Doing your part to help your mouth combat bacteria and germs is the most effective way to lessen the overnight germ activity in your mouth and the bad morning breath they produce.

Regular teeth cleaning  is important for to effectively combat smell-producing bacteria. Though at-home oral care is important, you should also regularly have cleaning done by a professional. We have state of the art equipment that can reach the hard to clean places in your mouth where a lot of unwanted food particles like to hide. Let us help you keep your oral health strong and the morning breath at bay by scheduling an appointment with us today.

The Risks and Facts About Oral Cancer

The word “cancer” is never something that one wants to hear. No matter what type, where it is in the body, or which stage is in, it is just plain and simply an unkind and often fatal disease. Although it is nasty no matter how you look at it, we are going to take a closer look the specific role it plays within the mouth: oral cancer.

According to The Oral Cancer Foundation: “Close to 48,250 Americans will be diagnosed with oral or pharyngeal cancer this year, causing 9,575 deaths, killing roughly 1 person per hour, 24 hours per day. Of those 48,250 newly diagnosed individuals, only slightly more than half will be alive in 5 years.”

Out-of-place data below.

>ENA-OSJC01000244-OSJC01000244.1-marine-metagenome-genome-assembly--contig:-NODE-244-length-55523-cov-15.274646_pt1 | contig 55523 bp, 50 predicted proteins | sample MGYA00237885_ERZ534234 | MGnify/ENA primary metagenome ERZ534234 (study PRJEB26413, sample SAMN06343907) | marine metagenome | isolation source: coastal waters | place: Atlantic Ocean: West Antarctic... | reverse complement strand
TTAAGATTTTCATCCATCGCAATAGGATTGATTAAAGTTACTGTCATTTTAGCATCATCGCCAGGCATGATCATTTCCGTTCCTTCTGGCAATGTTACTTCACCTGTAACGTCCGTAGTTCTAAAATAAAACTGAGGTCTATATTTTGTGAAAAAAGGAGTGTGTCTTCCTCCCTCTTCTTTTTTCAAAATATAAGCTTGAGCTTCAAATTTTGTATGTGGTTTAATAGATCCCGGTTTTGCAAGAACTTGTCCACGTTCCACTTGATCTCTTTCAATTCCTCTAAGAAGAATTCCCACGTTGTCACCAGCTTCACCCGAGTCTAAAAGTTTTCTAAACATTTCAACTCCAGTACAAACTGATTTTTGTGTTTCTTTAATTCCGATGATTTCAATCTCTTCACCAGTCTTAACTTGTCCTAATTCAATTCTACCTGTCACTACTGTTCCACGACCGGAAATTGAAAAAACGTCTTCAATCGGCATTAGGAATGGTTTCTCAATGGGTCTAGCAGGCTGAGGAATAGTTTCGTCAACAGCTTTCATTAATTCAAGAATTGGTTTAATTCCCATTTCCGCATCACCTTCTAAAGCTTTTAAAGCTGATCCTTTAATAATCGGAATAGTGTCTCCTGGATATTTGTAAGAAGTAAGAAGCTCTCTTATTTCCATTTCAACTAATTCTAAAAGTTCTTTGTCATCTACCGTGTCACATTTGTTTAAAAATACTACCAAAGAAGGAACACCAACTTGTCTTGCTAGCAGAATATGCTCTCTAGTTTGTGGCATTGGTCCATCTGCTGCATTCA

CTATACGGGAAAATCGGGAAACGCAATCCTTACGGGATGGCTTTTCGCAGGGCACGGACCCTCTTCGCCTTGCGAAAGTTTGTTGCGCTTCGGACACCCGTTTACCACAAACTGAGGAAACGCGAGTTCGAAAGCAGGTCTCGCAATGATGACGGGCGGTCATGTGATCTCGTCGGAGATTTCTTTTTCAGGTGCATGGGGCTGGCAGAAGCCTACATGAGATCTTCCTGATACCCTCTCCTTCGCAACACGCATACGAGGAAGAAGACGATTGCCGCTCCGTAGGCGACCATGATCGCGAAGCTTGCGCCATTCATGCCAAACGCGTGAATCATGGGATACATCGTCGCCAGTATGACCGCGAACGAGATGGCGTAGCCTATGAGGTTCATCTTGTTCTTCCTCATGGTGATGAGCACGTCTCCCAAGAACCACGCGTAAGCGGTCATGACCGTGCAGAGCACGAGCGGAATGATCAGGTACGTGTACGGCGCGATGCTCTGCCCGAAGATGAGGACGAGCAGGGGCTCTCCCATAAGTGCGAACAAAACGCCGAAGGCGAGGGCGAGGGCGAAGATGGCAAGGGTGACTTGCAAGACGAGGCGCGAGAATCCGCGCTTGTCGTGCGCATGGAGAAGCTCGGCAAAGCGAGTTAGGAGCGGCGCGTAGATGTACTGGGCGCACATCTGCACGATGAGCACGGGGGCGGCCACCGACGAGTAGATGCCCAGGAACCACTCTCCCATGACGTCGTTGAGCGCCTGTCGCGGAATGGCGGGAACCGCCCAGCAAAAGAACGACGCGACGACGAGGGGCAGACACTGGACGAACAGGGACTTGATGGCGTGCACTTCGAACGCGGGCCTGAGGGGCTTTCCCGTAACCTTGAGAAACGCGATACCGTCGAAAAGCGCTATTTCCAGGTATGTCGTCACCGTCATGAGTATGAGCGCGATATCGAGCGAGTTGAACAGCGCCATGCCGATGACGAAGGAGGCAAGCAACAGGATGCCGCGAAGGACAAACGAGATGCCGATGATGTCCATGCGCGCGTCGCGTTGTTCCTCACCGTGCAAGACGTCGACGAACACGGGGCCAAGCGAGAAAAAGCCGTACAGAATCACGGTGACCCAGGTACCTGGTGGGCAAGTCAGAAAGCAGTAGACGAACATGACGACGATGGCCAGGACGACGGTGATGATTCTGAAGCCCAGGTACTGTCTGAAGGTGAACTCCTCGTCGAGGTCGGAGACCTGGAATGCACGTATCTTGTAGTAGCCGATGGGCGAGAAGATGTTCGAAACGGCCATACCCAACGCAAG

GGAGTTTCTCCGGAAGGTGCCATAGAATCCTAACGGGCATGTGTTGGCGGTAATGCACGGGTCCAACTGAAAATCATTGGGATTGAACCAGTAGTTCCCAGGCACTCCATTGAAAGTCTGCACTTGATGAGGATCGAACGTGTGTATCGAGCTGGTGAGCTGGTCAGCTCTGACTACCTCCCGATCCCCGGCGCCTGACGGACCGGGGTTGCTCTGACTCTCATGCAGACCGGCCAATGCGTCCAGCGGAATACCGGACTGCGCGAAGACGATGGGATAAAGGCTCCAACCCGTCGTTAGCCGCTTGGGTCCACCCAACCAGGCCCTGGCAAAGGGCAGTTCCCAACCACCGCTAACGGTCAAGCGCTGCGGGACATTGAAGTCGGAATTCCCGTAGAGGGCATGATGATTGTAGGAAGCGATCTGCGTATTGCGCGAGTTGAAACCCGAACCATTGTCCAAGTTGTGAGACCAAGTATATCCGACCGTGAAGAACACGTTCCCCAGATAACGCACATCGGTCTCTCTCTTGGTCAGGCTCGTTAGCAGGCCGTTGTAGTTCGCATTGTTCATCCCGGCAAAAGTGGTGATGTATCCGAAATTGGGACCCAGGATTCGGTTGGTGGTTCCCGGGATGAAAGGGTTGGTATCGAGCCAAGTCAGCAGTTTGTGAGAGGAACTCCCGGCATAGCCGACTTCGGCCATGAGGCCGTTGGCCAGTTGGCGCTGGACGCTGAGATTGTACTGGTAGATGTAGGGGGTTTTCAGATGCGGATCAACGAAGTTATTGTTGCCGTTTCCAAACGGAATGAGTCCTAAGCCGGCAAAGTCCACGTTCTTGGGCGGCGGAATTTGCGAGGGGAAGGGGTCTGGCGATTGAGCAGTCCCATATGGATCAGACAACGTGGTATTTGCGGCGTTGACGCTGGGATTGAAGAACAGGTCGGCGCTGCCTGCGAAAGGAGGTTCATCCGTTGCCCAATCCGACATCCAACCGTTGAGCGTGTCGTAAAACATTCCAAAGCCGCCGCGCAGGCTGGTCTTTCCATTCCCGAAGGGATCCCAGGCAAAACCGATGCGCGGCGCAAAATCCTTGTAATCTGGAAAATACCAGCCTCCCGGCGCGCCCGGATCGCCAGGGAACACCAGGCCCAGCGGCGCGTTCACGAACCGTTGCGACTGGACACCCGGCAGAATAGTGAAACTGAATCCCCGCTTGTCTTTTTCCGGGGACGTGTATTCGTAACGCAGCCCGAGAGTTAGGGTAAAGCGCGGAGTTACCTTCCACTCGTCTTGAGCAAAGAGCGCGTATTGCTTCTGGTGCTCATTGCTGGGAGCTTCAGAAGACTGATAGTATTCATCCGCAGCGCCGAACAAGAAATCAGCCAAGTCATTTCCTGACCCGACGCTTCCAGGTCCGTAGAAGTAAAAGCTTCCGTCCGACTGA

Terrifying right? Let’s take a closer look at causes and facts that are connected to this horrible disease:

There are several known risks that can lead to oral cancer, but some who develop this disease have no affiliation to any of these risk factors at all. And some who have several of these risk factors never develop the disease at all. However, the human “rule of thumb” is always “better safe than sorry.”

Here is a look at some of the risk factors that could lead to oral cancer:

  • Poor Nutrition – Your parents didn’t make you eat your fruits and vegetables strictly because they enjoyed torturing you. The nutritional value of these super foods benefit you in many ways. They help give you a healthy body and mind. But beyond that, there is an increased risk for oral cancer in those who have a low fruits and vegetables diet. Have a salad, eat an apple, munch on some greens. Your oral health (and overall wellbeing) will thank you